Paperbacks from Hell are Devilishly Entertaining

Glimpse into the creative process with these novels.
Illustration: April Kinney • The Sentry

As a culture, America loves to look back at the ‘80s through rose-colored glasses. Even divisive elements like Ronald Reagan and Cold War paranoia are often thought back on fondly by pop culture, as elements of a patriotic, simpler time. Films and television shows like Stranger Things seek to bring the ‘80s to the modern era for people to enjoy, capitalizing on nostalgia. And now, courtesy of Grady Hendrix and Valancourt Books, another piece of ‘80s pop culture is getting dusted off for a new generation: the horror paperback. 

Paperbacks from Hell began as a non-fiction passion project by horror author Grady Hendrix. The book chronicles the progression of horror paperbacks throughout the ‘70s and ‘80s, a time when publishers cranked them out like their livelihood depended on it.  

It’s no secret that the books are wild, but there’s more to them than that. Yes, the books talked about are full of demons, werewolves, and Nazi leprechauns who enjoy S&M (yes, that last one is real), but they’re more than that. Paperbacks from Hell is a written chronology of horror, illustrating for example how the Satanic Panic led to certain trends in the genre. It shows how a fear of hippies and transients led to other trends the public consciousness summed up in a series of books of arguable quality. Through a history of horror, Paperbacks from Hell shows a history of American fear. 

And if it weren’t for publisher Valancourt Books, perhaps an interesting history was all Paperbacks from Hell would be. However, as a publisher exclusively dedicated to re-introducing old, out-of-print books, they found a perfect match in Hendrix’s material. 

To date, there are 13 reprinted horror novels in the Paperbacks from Hell series, each one discussed within the original book. This reprinting is an effort to bring back genuinely good and entertaining material for audiences who probably missed it. 

The collection’s variety is wild. The Nest tells the story of an island taken over by mutant, killer cockroaches. When Darkness Loves Us is a novella about a woman’s life trapped in the  darkness of underground tunnels with her son, travelling outside to find his father. Let’s Go Play at the Adam’s is about everyone’s favorite topic: kids torturing their babysitter nearly to death.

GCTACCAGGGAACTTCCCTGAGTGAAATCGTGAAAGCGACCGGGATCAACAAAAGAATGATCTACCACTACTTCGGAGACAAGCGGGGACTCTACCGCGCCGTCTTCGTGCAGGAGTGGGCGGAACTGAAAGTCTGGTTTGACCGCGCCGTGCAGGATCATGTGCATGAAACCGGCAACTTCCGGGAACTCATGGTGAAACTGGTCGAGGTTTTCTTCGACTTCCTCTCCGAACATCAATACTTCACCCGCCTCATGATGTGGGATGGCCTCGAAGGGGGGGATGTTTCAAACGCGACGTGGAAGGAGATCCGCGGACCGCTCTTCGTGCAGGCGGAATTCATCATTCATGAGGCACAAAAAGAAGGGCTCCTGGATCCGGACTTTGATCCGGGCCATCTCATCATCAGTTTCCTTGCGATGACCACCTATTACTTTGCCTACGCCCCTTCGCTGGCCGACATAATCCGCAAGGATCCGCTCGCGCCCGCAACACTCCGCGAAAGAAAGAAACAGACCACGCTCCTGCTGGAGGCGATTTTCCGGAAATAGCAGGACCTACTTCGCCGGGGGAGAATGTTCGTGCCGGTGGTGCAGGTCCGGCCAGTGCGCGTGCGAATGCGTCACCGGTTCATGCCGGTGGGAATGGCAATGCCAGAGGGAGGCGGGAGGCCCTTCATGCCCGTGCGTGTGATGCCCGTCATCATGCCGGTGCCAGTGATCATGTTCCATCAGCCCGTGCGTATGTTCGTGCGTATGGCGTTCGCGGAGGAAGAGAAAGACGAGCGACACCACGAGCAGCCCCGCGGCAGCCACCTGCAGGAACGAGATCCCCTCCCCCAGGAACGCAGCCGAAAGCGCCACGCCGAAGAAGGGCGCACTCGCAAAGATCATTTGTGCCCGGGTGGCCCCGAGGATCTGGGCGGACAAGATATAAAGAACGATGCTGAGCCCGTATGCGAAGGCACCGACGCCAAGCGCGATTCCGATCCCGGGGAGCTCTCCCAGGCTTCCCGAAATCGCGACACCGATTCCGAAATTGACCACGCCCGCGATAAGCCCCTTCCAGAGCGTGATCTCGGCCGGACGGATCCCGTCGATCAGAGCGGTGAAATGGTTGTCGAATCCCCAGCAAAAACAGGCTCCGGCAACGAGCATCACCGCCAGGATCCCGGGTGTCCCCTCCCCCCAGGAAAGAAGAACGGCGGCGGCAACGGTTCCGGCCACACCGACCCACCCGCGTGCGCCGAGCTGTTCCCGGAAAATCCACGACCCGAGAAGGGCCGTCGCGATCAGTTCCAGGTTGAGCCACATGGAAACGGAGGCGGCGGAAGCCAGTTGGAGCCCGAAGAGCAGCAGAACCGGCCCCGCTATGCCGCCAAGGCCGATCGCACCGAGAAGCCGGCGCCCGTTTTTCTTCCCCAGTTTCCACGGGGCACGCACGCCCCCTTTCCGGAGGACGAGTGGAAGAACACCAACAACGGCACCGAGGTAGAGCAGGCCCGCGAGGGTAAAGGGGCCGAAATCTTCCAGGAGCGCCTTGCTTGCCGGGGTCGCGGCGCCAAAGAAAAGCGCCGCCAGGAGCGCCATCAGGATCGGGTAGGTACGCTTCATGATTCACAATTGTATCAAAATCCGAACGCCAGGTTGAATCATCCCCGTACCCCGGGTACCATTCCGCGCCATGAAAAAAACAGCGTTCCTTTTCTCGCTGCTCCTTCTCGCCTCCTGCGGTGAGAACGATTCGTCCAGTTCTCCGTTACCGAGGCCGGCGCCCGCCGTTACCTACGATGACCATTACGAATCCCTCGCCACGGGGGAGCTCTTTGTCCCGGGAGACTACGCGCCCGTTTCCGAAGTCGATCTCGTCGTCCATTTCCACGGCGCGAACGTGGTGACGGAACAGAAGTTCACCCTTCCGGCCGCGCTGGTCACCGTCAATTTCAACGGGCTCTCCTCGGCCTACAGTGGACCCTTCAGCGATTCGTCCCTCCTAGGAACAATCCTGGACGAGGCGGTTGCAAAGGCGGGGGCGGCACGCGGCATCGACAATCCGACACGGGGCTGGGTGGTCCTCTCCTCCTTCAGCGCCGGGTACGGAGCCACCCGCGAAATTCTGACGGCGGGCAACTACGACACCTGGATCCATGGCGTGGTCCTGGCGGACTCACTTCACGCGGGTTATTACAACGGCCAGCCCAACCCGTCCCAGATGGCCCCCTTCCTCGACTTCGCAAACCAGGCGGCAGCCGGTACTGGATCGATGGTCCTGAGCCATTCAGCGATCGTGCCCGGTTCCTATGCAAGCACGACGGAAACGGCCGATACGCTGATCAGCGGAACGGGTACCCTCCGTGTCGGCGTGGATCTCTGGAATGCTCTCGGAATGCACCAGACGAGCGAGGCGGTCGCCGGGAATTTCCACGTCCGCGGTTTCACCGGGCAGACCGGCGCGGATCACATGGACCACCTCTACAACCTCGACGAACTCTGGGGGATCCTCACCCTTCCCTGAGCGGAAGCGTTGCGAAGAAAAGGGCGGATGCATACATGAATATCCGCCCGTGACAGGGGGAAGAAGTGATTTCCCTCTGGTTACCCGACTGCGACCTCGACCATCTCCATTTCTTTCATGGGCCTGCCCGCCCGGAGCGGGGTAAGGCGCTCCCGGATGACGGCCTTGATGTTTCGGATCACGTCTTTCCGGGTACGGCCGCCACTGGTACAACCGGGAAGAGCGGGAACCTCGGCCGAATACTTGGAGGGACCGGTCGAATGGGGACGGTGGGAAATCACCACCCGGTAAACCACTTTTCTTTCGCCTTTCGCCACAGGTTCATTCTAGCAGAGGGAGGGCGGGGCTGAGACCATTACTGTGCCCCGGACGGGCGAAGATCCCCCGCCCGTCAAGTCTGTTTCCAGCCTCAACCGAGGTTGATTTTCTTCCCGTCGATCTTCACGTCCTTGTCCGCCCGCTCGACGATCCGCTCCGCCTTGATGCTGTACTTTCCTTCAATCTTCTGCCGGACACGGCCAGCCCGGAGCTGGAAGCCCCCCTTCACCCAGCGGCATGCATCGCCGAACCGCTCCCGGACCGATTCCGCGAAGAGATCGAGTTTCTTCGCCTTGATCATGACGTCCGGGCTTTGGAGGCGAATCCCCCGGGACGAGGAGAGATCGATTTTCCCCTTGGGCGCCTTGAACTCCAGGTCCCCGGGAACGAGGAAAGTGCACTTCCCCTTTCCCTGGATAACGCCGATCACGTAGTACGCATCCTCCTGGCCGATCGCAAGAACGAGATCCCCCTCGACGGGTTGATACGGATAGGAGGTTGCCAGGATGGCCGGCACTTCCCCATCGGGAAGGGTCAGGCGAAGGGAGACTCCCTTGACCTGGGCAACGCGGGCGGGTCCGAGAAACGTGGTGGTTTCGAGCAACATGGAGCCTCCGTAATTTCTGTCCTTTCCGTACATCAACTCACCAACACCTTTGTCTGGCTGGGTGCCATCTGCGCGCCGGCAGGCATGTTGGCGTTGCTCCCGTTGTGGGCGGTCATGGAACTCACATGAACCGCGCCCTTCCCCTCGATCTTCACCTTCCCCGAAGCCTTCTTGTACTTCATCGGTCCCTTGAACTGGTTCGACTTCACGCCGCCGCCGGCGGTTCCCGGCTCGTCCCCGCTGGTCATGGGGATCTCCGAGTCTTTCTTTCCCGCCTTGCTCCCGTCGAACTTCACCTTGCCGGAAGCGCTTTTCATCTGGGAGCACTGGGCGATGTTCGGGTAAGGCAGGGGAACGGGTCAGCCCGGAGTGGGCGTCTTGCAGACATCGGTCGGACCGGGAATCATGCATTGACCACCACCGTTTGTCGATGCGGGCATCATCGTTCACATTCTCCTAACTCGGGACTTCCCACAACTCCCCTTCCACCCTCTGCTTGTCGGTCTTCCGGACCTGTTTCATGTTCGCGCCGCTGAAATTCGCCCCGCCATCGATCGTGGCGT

Paperbacks from Hell novels offer reading experiences unlike any available to readers of modern fiction.  Most of these books were written with extremely little editorial oversight, giving readers a peek into a true authorial vision. They’re scary, they’re weird, and each one delivers an unforgettable experience. 

That’s not to say that these books are perfect. Aside from general book issues, the ‘70s and ‘80s were also a different time for social values and political correctness, which is something these books show and could turn off some readers. One book, The Spirit, is all about the showoff between a white bigfoot hunter and a “Flathead Indian” on a spirit quest, and those elements are handled about as delicately as one would expect. 

These books are not for everyone, but for the horror fan looking for something different, the fan willing to read books within the context they were written, Paperbacks from Hell is a match made in heaven. Just maybe read them while the sun is still up. 

This is a selection from the March 24 issue. To view the full issue, visit:

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